Let’s talk for a moment about Ale Trails.
I’m sure you’ve seen them, it’s when a region or group of breweries in one geographic area team up to create some sort of a passport, in the expectation of getting you to visit all of the locations that have partnered to get a pint glass or something.
I’m actually a big fan of them. I think that it’s a great way to get the word out, and to promote tourism, the exceptionally awesome side effect of opening breweries.
I am embarrassed to say it, but I have not gotten too many stamps on my Treasure Coast Wine & Ale Trail passport yet. For those of you that don’t know, the Treasure Coast is on the Atlantic side of Florida, south of Cape Canaveral, but north of West Palm Beach. It was named for the relative tendency for ships to shipwreck off the shore, leaving their treasure all over the bottom of the Atlantic.
Several of the breweries, along with County tourism boards, have banded together to create the Treasure Coast Wine & Ale Trail in an effort to boost tourism. All you have to do is go to any of the breweries involved, grab one of the large, pirate-themed maps, and start stamping.
Of all of them, the Elder Statesman has to be Sailfish Brewing in Fort Pierce. Here’s the funny thing about Sailfish, I have been there before, when they were in their old digs. Those old digs, when I first reviewed them, were located in two canary yellow houses, not too far removed from downtown Fort Pierce.
It was absolutely adorable, they had the largest back patio area I’ve ever seen, and it was a great time. They have since moved, and to a warehouse sized space very close to the water and several restaurants that my family and I particularly enjoy in Fort Pierce. If you know P.P. Cobb, they’re pretty much across the street.
Herein lies the rub, and I will readily admit that I was a little disappointed in not having access to that massive backyard area anymore. What they lack for in playspace, they make up for in brewing capacity, which is why you’re starting to see cans show up from time to time on store shelves in the South and Central Florida areas.
You’re also seeing a much bigger selection of beers available during a visit, which we shall start with Moore’s Creek Milk Stout (Milk Stout, 5.1% ABV, 36 IBU), a beer named for an almost 100-year old concrete arch bridge very close to the brewery. The beer is a nice, medium-bodied, slightly sweet Stout that goes down just a touch too easily.
From there, as is my modus operandi, here is the flight that I got while completely ignoring the fact that I should have gotten my map stamped. From left to right:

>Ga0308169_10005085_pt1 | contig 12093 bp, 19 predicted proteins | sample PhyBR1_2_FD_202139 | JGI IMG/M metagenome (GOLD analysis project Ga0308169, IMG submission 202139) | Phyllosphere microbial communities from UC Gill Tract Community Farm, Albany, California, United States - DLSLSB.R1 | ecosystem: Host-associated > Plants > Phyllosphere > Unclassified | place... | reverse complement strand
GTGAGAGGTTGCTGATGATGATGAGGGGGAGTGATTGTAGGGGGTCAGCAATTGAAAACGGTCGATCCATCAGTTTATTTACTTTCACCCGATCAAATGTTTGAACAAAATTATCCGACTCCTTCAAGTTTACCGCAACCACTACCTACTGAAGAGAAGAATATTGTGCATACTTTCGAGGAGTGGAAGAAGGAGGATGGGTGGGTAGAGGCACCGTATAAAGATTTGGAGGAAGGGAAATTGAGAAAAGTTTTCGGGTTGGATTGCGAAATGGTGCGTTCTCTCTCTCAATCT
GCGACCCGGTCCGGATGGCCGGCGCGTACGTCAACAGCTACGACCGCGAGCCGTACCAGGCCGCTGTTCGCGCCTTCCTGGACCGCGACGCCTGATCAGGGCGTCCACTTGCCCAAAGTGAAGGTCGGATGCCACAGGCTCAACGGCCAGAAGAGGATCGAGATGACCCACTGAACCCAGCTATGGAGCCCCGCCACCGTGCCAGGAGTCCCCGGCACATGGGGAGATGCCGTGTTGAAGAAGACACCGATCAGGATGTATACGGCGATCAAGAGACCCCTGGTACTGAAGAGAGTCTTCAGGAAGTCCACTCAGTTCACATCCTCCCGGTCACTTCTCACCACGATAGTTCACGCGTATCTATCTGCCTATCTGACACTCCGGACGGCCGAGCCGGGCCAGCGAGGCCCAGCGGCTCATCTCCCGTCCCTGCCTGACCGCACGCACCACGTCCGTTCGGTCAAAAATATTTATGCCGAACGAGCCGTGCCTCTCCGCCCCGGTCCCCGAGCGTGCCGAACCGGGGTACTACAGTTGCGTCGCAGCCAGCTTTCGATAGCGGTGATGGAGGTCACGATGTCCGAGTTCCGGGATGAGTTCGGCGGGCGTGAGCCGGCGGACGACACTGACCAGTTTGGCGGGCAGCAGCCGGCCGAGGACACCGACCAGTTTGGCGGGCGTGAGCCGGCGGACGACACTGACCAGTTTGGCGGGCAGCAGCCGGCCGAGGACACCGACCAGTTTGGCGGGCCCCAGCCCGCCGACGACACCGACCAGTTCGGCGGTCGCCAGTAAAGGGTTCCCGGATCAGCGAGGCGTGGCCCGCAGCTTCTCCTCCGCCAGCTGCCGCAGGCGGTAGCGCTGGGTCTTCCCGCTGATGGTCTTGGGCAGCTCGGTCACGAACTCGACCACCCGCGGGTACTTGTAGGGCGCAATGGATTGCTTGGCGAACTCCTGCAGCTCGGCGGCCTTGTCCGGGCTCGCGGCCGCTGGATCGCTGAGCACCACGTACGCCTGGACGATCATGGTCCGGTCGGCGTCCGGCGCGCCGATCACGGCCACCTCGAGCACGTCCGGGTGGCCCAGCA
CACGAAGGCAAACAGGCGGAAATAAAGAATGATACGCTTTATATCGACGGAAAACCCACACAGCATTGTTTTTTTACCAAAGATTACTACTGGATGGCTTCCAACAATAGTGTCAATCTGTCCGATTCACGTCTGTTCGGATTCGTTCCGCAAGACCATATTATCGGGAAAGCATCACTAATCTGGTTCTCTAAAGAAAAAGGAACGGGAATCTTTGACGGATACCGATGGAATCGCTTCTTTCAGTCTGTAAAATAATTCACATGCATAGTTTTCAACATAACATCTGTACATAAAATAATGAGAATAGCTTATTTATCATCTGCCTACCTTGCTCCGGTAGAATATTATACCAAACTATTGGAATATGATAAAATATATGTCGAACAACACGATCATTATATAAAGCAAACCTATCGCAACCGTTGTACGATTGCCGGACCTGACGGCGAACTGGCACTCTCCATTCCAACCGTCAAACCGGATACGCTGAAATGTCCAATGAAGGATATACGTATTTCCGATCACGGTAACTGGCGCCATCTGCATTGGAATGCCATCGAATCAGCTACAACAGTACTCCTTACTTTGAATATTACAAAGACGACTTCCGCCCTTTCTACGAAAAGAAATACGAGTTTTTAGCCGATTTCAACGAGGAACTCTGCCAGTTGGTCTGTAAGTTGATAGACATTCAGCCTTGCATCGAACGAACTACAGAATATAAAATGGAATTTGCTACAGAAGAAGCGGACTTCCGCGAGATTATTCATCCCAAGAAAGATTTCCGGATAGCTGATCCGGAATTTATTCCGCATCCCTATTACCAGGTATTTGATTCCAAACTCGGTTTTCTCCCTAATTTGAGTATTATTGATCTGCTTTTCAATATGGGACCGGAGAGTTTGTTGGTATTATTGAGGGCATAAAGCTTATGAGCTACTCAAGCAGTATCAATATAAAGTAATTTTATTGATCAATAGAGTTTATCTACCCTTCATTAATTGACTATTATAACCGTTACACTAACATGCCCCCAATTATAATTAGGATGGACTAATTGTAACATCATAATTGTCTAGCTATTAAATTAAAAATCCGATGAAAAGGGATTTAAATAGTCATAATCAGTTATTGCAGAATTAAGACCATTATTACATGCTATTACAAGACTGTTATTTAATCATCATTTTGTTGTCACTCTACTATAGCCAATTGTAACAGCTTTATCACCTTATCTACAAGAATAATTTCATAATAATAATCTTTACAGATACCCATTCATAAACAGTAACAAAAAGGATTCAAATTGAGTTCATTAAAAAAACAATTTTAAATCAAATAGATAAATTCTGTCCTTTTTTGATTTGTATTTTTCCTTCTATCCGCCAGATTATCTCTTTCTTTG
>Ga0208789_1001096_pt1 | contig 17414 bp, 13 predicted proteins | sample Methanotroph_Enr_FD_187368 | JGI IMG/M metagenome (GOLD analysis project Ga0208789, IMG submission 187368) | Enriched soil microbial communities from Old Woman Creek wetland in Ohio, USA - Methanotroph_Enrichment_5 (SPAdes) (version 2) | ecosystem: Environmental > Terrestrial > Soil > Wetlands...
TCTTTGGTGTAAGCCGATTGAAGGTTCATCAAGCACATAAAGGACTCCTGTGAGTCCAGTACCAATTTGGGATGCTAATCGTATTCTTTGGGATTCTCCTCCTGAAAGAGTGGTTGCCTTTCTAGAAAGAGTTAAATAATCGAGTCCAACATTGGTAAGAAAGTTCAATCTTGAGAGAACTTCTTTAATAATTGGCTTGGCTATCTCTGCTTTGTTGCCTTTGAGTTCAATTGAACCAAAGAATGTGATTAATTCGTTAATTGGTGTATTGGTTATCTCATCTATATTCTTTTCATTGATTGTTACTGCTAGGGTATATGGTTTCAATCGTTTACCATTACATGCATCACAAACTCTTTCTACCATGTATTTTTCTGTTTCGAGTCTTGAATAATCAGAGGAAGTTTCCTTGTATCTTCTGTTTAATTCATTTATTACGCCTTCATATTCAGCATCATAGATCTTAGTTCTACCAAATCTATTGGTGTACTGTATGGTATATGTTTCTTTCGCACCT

Drescher Dunkel Lager (Dunkel, 5.25% ABV, 21 IBU) – I’m a big fan of Dunkels, even though they tend to knock me out just a little bit. This one has a big, heady flavor with a slightly boozy undercurrent.
Mondfisch Marzen (Marzen, 5.64% ABV, 22 IBU) – As an Oktoberfest/Marzen, this one wasn’t necessarily as sweet as some of the traditional ones are. Sure, it’s got a nice caramel feel from the Bavarian malts, but it’s nowhere near as syrupy sweet.
Don’t Poke The Bees (Blonde Ale, 8% ABV, 20 IBU) – This was beyond fantastic. But I will have to explain the name just a little bit. This starts off as their Don’t Poke the Bear Imperial Blonde Ale, but with fresh blackberries and locally sourced bee pollen that comes from their own local apiary. I can’t emphasize enough how amazingly fruity this is. Yes, there is honey to it, and if you know honey sweetness vs. sugar sweetness, you’ll understand when I say that it wasn’t necessarily candy bar like, but still there was a meaty feel to it.
First Light Amber (Red Ale, 5.4% ABV) – This is their Tag & Release Amber with the addition of Trader Jim’s coffee and cacao nibs. It was an interesting thing to take an Amber ale and darken it up with some very creative adjuncts that I necessarily don’t see in Amber ales as much as I do in porters and stouts. But what they ended up with was a deep, very nuanced, very flavorful beer.
As much as I hated to see the old facility go, it is exciting to see Sailfish growing into new digs. This is exactly what they needed to grow their footprint here in Central and South Florida. Don’t worry, the old digs are still around, and I’ll tell you about it in a later post.
In the meantime, I have to go get my map stamped.
Drink Florida Craft,